STOP the War on Children

April 8, 2011

Protect Parents’ Rights—Support Senate Resolution 99!

By Dr. Karen Gushta


The United States is the only member of the United Nations that has not ratified a treaty called the United Nations Convention on the Rights of the Child (UNCRC). That troubles the Obama administration and transnationalists who want to place family law in America under the control of international courts.

The provisions of the UNCRC are so egregious that a constitutional amendment to stop it has been submitted in Congress. The Parental Rights Amendment would protect the right of parents to direct the upbringing and education of their children. It also declares that “No treaty may be adopted nor shall any source of international law be employed to supersede, modify, interpret, or apply to the rights guaranteed by this article.”

So what’s the problem with the UN treaty? Should the U.S. continue to hold out against it?

As OneNewsNow reported, “The treaty would control virtually all political decisions about parents and children in America.”  That’s because our Constitution requires that any treaty ratified by the Senate supersedes or replaces in power and authority all state and federal laws on the matter. If ratified, the UNCRC would virtually become the supreme law of the land governing family policies.

In The War on Children, I discussed the dangers of the UN Convention on the Rights of the Child. “As our federal government is enlarging itself by gaining control of more and more sectors of society, we face threats to our children not imaginable a generation ago. Of all the initiatives on the horizon, the most serious threat to families is the UN Convention on the Rights of the Child.”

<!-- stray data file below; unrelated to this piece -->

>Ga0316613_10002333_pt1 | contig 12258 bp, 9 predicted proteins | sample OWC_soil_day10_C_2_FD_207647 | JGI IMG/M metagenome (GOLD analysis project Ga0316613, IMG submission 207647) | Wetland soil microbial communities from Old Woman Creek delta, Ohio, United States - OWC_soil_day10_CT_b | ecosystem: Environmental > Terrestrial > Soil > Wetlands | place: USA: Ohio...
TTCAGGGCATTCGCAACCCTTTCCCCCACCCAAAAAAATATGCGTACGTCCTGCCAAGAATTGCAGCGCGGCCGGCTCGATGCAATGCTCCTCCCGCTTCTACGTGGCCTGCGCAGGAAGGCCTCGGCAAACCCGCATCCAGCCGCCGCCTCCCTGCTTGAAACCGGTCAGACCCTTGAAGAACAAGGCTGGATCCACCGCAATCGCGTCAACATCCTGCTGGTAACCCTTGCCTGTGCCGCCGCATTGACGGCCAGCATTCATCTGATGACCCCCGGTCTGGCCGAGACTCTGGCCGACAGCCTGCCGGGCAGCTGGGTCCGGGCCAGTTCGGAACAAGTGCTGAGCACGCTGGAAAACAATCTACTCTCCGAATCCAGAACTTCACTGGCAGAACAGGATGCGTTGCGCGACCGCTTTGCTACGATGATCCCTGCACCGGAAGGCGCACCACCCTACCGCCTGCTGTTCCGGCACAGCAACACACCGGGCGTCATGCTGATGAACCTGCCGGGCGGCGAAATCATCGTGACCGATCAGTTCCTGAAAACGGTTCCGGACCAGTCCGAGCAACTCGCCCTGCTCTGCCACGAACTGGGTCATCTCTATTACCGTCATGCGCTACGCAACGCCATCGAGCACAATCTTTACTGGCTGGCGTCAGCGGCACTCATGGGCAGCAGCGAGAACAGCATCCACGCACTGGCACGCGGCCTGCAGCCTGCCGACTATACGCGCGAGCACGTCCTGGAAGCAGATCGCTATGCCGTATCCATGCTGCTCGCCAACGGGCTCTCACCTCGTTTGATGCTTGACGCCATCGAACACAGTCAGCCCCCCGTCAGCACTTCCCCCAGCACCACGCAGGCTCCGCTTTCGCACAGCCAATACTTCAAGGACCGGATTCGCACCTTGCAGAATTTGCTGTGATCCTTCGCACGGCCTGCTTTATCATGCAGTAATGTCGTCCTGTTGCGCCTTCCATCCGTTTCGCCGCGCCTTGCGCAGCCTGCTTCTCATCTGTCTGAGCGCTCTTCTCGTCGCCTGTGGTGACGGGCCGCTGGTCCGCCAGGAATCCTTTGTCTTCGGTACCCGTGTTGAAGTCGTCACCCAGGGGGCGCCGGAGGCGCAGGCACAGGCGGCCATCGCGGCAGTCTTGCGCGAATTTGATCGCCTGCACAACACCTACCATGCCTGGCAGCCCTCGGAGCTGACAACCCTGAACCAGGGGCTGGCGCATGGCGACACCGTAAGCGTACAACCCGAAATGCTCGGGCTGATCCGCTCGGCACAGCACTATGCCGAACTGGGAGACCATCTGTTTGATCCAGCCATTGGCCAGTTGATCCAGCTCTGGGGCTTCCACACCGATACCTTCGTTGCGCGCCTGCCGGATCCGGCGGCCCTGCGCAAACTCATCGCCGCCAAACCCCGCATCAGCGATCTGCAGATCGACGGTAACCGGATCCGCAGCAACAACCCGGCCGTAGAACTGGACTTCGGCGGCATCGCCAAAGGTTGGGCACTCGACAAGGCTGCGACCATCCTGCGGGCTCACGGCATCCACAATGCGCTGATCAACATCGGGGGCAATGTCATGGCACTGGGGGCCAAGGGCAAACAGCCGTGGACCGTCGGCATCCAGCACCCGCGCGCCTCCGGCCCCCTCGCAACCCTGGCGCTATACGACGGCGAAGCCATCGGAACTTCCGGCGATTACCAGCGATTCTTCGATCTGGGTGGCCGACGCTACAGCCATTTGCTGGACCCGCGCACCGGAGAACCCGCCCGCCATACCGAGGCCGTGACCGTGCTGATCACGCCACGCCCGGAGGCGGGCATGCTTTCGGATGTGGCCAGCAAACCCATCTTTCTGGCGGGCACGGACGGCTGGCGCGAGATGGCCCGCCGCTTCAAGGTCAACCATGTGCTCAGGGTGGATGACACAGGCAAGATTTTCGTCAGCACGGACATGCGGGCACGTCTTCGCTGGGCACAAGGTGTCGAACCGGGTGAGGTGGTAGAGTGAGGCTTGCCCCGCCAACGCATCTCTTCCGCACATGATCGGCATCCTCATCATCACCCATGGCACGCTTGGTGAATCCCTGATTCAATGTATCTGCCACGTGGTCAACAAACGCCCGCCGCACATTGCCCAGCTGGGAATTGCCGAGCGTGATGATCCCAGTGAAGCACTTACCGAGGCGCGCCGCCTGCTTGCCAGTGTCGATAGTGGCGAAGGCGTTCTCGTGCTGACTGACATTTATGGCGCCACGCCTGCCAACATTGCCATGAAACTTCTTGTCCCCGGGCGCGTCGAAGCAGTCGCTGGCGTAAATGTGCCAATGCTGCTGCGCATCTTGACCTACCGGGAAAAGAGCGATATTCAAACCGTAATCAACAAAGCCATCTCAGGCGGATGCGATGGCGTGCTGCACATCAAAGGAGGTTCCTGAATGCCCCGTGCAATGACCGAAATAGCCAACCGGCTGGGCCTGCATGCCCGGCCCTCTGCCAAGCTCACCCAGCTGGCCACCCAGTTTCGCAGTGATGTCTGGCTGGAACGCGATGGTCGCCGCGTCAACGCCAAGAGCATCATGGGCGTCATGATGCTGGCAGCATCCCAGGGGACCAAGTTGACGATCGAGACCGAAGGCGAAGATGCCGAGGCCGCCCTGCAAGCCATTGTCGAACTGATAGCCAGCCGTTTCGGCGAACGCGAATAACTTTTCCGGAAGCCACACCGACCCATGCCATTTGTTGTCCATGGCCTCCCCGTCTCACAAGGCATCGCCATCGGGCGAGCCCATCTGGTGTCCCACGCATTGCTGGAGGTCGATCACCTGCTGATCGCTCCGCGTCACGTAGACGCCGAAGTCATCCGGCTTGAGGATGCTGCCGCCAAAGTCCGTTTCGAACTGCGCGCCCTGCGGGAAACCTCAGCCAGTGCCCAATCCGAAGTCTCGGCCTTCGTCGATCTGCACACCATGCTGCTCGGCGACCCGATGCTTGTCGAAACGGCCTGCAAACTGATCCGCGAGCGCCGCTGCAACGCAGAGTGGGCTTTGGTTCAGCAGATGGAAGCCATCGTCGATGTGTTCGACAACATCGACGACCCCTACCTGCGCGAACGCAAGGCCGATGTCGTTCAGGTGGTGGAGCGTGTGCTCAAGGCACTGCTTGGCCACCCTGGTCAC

Attorney Michael P. Farris has posted a legal analysis of the treaty’s provisions at ParentalRights.org. Here are some of the UNCRC’s most offensive provisions:

 

  • Allowing parents to opt their children out of sex education has been held to be out of compliance with the CRC.
  • Children would have the right to reproductive health information and services, including abortions, without parental knowledge or consent.
  • A child’s “right to be heard” would allow him (or her) to seek governmental review of every parental decision with which the child disagreed.
  • The “best interest of the child principle” would give the government the ability to override every decision made by every parent if a government worker disagreed with the parent’s decision.

 

As an example of how the “best interest of the child principle” would impact court decisions in settling family disputes, one has only to look to a recent New Hampshire Supreme Court decision. The court decided that it was in the “best interests” of a homeschooled girl to attend a “public” school so that she would be exposed to a greater diversity of viewpoints than her mother’s homeschool instruction provided her.

 

Mr. Farris points out that the “best interest” principle is one of the most significant parts of the treaty. Article 3(1) of the treaty states: “In all actions concerning children, whether undertaken by public or private social welfare institutions, courts of law, administrative authorities or legislative bodies, the best interests of the child shall be a primary consideration.” [emphasis added]

 

The insidious assumption of this article is that public agencies, courts, and legislatures have a better grasp of what is in the “best interests of the child” than do the child’s parents. The proposed Parental Rights Amendment counters this assumption, stating in Section 1: “The liberty of parents to direct the upbringing and education of their children is a fundamental right.”